Engineering technology major Dan Burnett said, “it was very exciting to walk into the building this fall to brand new classrooms, labs, lab equipment and furniture throughout, and know that I would be one of the first graduates fortunate enough to experience it all.”
NMU’s commitment to providing a comprehensive approach to wellness that revolves around intentional care for the whole person has taken a tangible step forward with the newly constructed WellBeing Center. The $6.5 million, 13,500-square-foot facility houses both the NMU Health Center and Counseling and Consultation Services. It is located by the residence halls, off Lincoln Avenue. Clients enter through doors leading into a central hallway dividing the Health Center and Counseling and Consultation Services, so a level of privacy and confidentiality is achieved.
In the Health Center section, an airy central nurses' station is surrounded by four exam rooms on each side, each of which includes new wall-mounted diagnostic tools. A conference room facilitates staff training and meetings, and a drive-thru pharmacy adds convenience.
In Counseling and Consultation Services (CCS), the professional staff members address students' mental health-related concerns. “We have online scheduling for phone screening appointments and daily walk-ins,” said Angie Stebbins, CCS department head. “We offer individual, group and consultation services to NMU students. The office provides a telehealth option for students who commute or find it easier to attend therapy sessions virtually. Additionally, students who have a provider at home and want to continue seeing them have the ability to utilize our confidential telehealth office located within CCS.”
Emotional crisis appointments are available daily for those who feel an urgent need for support. And a new case management services director will lead a CARE Team to identify, assess and intervene with individuals who are struggling or who demonstrate concerning or threatening behavior. Using a strengths-based, goal-focused approach, case managers work with those who come to the attention of the CARE Team, and stay connected with them as they find ways to overcome the obstacles that put them at risk.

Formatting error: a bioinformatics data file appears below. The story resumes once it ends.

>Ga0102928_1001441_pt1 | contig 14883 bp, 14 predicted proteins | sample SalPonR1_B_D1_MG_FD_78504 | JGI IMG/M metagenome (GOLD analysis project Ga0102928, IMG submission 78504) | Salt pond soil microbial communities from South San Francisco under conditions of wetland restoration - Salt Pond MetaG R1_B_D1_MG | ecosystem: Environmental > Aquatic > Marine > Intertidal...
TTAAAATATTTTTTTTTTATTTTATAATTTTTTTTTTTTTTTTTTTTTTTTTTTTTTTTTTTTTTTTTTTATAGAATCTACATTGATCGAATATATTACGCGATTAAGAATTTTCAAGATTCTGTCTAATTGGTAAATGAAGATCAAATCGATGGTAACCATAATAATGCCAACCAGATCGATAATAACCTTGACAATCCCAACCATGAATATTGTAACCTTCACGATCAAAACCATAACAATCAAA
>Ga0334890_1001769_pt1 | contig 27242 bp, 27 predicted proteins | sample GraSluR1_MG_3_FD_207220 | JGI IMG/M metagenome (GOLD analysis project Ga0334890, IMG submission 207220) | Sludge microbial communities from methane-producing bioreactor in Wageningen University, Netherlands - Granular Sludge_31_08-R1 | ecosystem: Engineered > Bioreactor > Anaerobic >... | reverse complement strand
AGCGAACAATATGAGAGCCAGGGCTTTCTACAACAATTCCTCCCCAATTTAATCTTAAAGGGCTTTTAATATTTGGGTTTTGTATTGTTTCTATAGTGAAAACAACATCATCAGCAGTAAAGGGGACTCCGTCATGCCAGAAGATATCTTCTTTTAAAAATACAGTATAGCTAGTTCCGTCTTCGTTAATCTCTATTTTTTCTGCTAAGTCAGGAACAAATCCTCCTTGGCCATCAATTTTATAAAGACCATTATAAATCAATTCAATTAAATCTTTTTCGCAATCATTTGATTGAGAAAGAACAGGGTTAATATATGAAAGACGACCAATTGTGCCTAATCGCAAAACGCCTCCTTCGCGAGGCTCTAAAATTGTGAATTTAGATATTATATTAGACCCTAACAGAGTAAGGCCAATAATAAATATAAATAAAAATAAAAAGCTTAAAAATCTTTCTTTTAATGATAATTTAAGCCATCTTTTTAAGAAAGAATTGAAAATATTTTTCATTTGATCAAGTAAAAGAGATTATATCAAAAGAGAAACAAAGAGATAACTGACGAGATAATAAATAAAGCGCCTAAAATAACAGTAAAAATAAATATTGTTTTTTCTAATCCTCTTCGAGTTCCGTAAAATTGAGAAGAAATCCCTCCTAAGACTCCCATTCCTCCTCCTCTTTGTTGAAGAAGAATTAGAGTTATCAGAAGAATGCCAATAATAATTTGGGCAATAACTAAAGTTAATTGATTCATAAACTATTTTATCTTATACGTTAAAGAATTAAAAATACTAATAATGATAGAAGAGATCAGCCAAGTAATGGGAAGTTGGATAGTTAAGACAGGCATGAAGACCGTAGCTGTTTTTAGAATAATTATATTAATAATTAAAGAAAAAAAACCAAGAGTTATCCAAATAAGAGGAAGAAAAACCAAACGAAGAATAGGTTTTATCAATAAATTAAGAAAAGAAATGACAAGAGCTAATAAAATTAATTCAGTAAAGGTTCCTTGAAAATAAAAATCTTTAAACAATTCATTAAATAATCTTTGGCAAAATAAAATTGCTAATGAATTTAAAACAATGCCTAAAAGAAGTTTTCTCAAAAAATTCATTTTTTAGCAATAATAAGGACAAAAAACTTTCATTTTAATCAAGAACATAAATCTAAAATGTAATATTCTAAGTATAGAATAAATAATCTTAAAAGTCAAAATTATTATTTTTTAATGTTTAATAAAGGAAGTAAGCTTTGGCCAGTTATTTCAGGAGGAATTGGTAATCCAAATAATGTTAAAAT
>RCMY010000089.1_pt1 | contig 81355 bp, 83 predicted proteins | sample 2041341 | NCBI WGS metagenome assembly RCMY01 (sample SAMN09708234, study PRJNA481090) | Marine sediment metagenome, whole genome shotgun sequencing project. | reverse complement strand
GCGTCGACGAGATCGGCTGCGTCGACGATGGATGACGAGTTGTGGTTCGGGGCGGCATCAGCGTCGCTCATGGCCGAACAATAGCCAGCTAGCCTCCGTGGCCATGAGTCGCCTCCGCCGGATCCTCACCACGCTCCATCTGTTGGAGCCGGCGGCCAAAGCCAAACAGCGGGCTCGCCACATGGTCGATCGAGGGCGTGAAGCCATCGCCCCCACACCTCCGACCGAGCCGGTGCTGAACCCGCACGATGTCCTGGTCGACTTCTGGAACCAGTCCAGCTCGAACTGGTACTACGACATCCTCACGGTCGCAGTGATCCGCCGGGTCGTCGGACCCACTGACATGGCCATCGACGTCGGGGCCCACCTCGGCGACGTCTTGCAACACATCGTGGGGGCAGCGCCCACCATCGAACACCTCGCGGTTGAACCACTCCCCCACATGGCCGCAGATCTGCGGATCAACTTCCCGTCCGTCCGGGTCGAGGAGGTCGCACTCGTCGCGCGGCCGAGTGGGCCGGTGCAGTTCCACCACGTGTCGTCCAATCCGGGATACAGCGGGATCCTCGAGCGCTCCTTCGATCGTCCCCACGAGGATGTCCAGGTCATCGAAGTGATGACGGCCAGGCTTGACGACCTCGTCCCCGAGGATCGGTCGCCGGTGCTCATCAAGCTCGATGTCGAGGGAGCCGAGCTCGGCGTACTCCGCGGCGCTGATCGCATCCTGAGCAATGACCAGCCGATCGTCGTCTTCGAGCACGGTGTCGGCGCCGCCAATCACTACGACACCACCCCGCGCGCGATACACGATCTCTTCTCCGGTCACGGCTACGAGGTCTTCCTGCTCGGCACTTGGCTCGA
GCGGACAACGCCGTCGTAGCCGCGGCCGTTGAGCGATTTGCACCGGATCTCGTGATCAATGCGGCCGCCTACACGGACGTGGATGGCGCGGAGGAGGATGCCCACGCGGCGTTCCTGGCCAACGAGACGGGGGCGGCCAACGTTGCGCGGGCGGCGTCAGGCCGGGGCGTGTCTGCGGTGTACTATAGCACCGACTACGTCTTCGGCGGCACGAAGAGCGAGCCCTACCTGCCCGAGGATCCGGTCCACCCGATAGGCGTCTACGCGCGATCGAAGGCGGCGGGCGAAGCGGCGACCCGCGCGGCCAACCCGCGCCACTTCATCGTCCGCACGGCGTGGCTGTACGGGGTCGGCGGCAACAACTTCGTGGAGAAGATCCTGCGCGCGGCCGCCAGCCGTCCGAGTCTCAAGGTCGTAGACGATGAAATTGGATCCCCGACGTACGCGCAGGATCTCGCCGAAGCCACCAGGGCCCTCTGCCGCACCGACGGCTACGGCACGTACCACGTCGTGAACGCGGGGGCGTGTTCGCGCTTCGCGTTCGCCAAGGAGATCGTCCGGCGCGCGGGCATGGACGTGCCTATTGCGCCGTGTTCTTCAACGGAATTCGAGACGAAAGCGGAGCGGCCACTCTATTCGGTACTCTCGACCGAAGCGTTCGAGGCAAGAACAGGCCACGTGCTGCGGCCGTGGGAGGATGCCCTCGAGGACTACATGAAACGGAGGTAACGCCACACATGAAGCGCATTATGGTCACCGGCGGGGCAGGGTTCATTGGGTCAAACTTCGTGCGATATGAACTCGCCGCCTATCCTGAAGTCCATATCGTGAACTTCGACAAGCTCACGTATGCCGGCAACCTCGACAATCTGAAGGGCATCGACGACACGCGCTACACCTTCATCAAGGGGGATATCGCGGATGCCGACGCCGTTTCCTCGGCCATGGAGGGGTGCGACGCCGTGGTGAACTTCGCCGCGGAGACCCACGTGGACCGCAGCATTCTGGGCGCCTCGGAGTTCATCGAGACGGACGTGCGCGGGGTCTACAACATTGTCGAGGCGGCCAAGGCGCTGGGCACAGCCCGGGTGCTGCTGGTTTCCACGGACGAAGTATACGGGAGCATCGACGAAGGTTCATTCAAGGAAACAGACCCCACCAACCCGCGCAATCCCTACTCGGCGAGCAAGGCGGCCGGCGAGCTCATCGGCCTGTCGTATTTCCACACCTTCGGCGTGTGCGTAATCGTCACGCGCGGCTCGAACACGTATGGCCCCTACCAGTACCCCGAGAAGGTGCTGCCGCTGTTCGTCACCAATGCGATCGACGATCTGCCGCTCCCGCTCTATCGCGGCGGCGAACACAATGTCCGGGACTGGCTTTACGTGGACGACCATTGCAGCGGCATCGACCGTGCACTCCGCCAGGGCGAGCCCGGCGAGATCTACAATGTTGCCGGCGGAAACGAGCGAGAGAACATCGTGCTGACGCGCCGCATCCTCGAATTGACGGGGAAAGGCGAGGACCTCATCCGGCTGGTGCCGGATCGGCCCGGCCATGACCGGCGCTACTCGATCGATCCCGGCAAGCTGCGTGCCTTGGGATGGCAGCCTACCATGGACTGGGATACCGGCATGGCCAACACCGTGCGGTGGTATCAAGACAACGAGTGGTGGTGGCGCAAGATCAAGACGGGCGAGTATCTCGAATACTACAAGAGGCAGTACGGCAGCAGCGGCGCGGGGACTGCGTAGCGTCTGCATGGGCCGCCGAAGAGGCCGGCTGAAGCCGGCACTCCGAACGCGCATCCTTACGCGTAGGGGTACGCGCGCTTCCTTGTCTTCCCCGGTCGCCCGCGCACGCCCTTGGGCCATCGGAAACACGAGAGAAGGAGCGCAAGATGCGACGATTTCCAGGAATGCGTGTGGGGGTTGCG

"I am so thrilled to have these critical physical and mental health services under one roof, and in a location that is visible and accessible to a wide array of members of our community,” said Abigail Wyche, assistant vice president for Campus Wellbeing. “It is a major milestone along our path to more tightly weaving our net of holistic wellbeing support for our campus."
The Behavior Education Assessment and Research (BEAR) Center has a new home, in a renovated building on Presque Isle Avenue next to the Rice Paddy. This university clinic and research facility run by the Psychological Sciences Department provides behavior and learning support for the region’s children and adults with intellectual/developmental disabilities and/or traumatic brain injury. The move has allowed the staff of faculty members and applied behavior analysis students to expand their clinical offerings and the number of clients they can see and serve in a more comfortable, bright and refined space.
Aspire Eases College Transition
The new Aspire Summer Bridge & Scholars Program is designed to help select incoming freshmen—first-generation students and those with financial or academic challenges—make a successful transition to college by jumpstarting their education before the fall semester. The 20 participants earned four free college credits through a hybrid Native American experience course that included four weeks of online instruction followed by a one-week on-campus experience in August. Nine days before the start of the semester, they moved into their residence halls early at no additional charge, received their laptops and had their orientation fees waived. They had time to explore campus and Marquette, enjoy field trips, leadership trainings, a service project and team-building activities to help them establish important connections before the semester began. They even traveled to Mackinac Island for the NMU Arts & Athletics Showcase. The students are from Michigan, Illinois, Indiana, Minnesota and Wisconsin.
The Aspire program is funded by an anonymous donor who gave faculty, staff, and students the trust needed for us to develop a high-quality bridge program to test out ways in which NMU can improve its connections to students and our ability to increase student retention.
said Joe Lubig '91 BS, '00 MAE, Center for Native American Studies department head and associate dean of the School of Education, Leadership & Public Service. “The first-year students who chose to do this are amazing. They have jumped right in with the coursework, mentoring sessions and service activities. It has been inspiring to see these students who took a chance on this new program come together and rally around its purpose. NMU faculty and staff are excited to get feedback from this first Aspire group so we can modify and improve the program for future Aspire cohorts.”
Seven current NMU students who completed the Student Leader Fellowship Program are mentoring the freshmen, who in turn will be encouraged to mentor future Aspire participants.